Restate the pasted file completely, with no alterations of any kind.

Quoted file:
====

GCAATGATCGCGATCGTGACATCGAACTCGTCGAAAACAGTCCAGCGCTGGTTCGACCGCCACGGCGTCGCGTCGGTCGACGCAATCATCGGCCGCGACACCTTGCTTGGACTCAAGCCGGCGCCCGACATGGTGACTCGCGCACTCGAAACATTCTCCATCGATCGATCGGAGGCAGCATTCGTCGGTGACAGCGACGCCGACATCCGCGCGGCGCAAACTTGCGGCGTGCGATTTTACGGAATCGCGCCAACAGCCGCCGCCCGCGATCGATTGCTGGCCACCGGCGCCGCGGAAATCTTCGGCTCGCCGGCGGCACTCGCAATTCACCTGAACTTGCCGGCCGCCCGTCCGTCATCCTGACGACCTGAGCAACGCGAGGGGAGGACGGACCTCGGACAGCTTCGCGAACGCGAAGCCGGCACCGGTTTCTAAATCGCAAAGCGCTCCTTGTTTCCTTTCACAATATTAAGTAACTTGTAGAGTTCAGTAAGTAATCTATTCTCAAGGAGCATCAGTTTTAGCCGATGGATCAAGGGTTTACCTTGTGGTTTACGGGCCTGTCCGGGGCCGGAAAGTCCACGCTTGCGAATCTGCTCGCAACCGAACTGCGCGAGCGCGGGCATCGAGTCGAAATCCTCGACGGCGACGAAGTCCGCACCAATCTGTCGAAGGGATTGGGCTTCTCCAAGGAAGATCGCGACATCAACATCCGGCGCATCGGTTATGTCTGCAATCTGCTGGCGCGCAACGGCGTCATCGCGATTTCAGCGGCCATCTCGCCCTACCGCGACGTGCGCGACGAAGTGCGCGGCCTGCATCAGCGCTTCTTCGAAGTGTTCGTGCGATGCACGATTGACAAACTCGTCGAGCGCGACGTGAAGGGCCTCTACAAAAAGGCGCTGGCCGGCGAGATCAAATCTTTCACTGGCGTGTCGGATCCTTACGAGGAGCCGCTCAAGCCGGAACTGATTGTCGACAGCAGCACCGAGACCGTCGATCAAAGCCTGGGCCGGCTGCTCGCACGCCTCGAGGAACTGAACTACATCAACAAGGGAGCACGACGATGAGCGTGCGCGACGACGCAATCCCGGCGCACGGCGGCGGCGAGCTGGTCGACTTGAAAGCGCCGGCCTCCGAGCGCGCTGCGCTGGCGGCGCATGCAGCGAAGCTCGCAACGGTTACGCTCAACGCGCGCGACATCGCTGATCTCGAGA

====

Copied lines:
GCAATGATCGCGATCGTGACATCGAACTCGTCGAAAACAGTCCAGCGCTGGTTCGACCGCCACGGCGTCGCGTCGGTCGACGCAATCATCGGCCGCGACACCTTGCTTGGACTCAAGCCGGCGCCCGACATGGTGACTCGCGCACTCGAAACATTCTCCATCGATCGATCGGAGGCAGCATTCGTCGGTGACAGCGACGCCGACATCCGCGCGGCGCAAACTTGCGGCGTGCGATTTTACGGAATCGCGCCAACAGCCGCCGCCCGCGATCGATTGCTGGCCACCGGCGCCGCGGAAATCTTCGGCTCGCCGGCGGCACTCGCAATTCACCTGAACTTGCCGGCCGCCCGTCCGTCATCCTGACGACCTGAGCAACGCGAGGGGAGGACGGACCTCGGACAGCTTCGCGAACGCGAAGCCGGCACCGGTTTCTAAATCGCAAAGCGCTCCTTGTTTCCTTTCACAATATTAAGTAACTTGTAGAGTTCAGTAAGTAATCTATTCTCAAGGAGCATCAGTTTTAGCCGATGGATCAAGGGTTTACCTTGTGGTTTACGGGCCTGTCCGGGGCCGGAAAGTCCACGCTTGCGAATCTGCTCGCAACCGAACTGCGCGAGCGCGGGCATCGAGTCGAAATCCTCGACGGCGACGAAGTCCGCACCAATCTGTCGAAGGGATTGGGCTTCTCCAAGGAAGATCGCGACATCAACATCCGGCGCATCGGTTATGTCTGCAATCTGCTGGCGCGCAACGGCGTCATCGCGATTTCAGCGGCCATCTCGCCCTACCGCGACGTGCGCGACGAAGTGCGCGGCCTGCATCAGCGCTTCTTCGAAGTGTTCGTGCGATGCACGATTGACAAACTCGTCGAGCGCGACGTGAAGGGCCTCTACAAAAAGGCGCTGGCCGGCGAGATCAAATCTTTCACTGGCGTGTCGGATCCTTACGAGGAGCCGCTCAAGCCGGAACTGATTGTCGACAGCAGCACCGAGACCGTCGATCAAAGCCTGGGCCGGCTGCTCGCACGCCTCGAGGAACTGAACTACATCAACAAGGGAGCACGACGATGAGCGTGCGCGACGACGCAATCCCGGCGCACGGCGGCGGCGAGCTGGTCGACTTGAAAGCGCCGGCCTCCGAGCGCGCTGCGCTGGCGGCGCATGCAGCGAAGCTCGCAACGGTTACGCTCAACGCGCGCGACATCGCTGATCTCGAGA